"Gluten Free in Amman" by Laurie Jones
Being gluten free in Amman is actually a lot easier than you think; you just need to be informed. Coming here I was, for lack of a better term, over confident. I am no stranger to navigating around foreign places with my allergy and although I’ve had some bad experiences, I was typically able to do a good job. I don’t eat a lot of gluten-free substitutes like rice pasta, so I figured it would be the same here. Also with AMIDEAST, my host family already knew that I was allergic to gluten, so I was sure I could navigate the rest of the city and be totally fine for the two months I was here.
I got to my host family’s house and it was great! They had bought me gluten-free pita, which was exciting. I knew that pita bread is a big part of Middle Eastern cuisine, so I was very thankful even though I didn’t think I would ever eat it…
Oh, how wrong I was! I eat that pita every morning, either with hummus or lebneh or even cheese and strawberry jam. It is just what people eat here for breakfast.
For the rest of my meals, thankfully with my host parents, I have a packed lunch and a gluten-free dinner every night (except for one lunch, but that was an accident and I caught it beforehand). And because I am in a homestay, I have at the opportunity to try some amazing things!! 100/10 would recommend.
I am now on week six and have had many bad run-ins and have found out that I am not just allergic to gluten itself, but also foods cooked with gluten. However, I am here to help you so you may not make the same mistakes I did.
1. Learn the words!!!
You NEED to learn the words for “I am allergic to bread.” This is mainly for me being allergic to things being cooked with bread. The transliteration is:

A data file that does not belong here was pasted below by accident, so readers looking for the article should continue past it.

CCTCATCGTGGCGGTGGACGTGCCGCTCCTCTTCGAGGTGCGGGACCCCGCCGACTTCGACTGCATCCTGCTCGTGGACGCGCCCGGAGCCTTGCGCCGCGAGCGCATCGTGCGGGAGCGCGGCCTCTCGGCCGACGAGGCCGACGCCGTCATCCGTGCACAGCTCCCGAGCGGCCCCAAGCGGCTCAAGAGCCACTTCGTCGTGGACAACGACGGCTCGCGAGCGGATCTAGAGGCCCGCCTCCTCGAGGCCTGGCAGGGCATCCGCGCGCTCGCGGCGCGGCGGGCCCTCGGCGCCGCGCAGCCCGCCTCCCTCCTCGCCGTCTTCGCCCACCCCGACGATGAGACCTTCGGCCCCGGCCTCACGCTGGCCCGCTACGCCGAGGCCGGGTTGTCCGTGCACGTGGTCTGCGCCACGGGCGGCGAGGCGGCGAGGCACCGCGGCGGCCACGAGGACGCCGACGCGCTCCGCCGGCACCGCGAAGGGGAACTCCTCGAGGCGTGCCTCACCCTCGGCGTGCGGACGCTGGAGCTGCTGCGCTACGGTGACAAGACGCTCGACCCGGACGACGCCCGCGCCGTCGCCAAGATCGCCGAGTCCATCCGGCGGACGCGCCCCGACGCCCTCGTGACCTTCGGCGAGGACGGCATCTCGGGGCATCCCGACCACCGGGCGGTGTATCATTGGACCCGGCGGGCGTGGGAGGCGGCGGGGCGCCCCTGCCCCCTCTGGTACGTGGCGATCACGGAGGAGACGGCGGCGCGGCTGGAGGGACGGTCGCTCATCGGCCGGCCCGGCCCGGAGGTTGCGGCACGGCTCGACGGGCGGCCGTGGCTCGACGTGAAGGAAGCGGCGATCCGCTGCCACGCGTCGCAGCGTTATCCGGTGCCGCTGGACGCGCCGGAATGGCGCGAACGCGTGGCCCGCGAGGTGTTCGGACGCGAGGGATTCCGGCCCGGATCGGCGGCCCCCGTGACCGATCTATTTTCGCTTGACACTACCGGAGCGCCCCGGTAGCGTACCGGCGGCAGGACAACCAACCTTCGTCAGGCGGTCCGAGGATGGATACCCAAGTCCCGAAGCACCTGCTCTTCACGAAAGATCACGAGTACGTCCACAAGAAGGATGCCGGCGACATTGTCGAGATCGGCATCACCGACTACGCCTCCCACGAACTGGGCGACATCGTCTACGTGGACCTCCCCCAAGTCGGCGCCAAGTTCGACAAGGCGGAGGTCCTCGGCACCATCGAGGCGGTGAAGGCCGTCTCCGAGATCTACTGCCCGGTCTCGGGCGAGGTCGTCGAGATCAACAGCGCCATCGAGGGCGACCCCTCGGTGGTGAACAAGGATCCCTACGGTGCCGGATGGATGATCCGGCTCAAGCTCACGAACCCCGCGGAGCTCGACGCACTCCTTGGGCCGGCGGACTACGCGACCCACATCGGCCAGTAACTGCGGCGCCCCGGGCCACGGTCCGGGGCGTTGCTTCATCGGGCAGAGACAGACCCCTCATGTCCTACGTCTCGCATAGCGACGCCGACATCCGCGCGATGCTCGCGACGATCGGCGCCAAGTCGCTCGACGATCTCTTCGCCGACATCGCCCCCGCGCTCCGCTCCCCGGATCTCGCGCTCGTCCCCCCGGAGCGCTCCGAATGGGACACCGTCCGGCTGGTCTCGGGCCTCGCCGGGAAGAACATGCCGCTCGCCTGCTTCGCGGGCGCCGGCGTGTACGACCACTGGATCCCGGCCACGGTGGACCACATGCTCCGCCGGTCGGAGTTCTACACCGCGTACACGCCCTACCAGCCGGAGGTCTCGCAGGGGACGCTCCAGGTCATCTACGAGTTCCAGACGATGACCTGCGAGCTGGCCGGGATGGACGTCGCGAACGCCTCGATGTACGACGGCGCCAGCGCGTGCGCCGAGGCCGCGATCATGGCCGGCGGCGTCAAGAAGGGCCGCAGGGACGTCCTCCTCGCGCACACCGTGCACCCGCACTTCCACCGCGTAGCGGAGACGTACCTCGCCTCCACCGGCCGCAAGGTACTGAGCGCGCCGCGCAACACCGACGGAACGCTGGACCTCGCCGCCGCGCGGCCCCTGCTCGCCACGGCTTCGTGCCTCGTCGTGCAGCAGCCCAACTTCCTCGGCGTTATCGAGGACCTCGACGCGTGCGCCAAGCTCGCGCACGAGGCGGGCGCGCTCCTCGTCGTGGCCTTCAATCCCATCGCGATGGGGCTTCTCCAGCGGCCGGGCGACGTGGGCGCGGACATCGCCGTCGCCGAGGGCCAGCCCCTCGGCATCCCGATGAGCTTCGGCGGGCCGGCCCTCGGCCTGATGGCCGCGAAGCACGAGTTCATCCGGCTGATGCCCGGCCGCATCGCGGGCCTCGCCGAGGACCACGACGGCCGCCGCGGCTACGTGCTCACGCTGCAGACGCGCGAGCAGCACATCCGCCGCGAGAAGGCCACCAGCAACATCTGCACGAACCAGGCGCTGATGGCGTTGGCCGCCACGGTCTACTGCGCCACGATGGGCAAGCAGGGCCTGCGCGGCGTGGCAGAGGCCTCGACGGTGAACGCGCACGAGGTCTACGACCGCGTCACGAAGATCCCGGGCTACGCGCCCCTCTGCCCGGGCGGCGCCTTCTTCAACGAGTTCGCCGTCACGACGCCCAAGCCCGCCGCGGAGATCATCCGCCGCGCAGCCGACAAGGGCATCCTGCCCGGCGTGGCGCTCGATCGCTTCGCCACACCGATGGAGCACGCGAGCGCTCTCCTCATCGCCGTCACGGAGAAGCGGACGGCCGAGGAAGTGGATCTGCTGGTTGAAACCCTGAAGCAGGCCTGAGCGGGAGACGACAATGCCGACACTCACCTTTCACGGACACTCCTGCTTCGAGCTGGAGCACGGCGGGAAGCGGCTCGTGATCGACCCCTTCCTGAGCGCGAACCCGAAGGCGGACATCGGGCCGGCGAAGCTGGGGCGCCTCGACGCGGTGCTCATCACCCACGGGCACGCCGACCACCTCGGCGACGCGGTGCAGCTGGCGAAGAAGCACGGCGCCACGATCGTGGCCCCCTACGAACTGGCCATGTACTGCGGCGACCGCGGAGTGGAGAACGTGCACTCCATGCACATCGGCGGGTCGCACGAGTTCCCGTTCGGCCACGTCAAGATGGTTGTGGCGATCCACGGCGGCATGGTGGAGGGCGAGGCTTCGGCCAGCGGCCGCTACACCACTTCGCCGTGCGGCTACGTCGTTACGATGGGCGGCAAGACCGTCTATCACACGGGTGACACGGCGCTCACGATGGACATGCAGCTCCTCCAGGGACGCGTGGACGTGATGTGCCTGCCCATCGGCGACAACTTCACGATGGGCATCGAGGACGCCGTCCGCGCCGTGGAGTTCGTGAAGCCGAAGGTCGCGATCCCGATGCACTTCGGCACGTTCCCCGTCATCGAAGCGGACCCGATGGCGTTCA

“3ndee hasaseea min hubez” or عندي حساسية من الخبز
This literally translates to “I have an allergy to bread.” This is helpful because although many people know the term “gluten free” here, a lot of people don’t know what it means. If it is cooked with bread, then this puts you in the clear.
2. Either avoid barbeque or get ready to work with your Arabic
A very popular and very delicious food here is known as barbeque and I think that everyone must have it at least once while over here. Also, someone is very likely to take you.
But be aware: All of this food is cooked with bread. The fries, the meat, everything that is served to you on the giant platters with crepes on either end are cooked with bread. I found this out the hard way and let me tell you “the third time is the charm” doesn’t apply to everything.
Luckily on one of our excursions, I had some help and was able to clearly communicate that I couldn’t eat the food cooked with bread and had a wonderful and delicious time. But be on guard.
3. Falafel is confusing
Depending on your tolerance, falafel can be kind of in the air. It is everywhere! And everyone loves it so you HAVE to eat it at some point. (It is also in my opinion one of the most incredible foods ever, so I’m a little biased). Most places do not make falafel with bread, but some places do. I have never had an allergic reaction and I’m pretty sensitive, but just a disclaimer.
Many places that may just sell sandwiches will often give you just pieces of falafel for a very good price so that is also an option. But for all of the experience, go to Hashem in Amman. It is so good and a very good price. Everyone has their favorites so try around, but that is a great place to start.
4. Mansaf is great at home!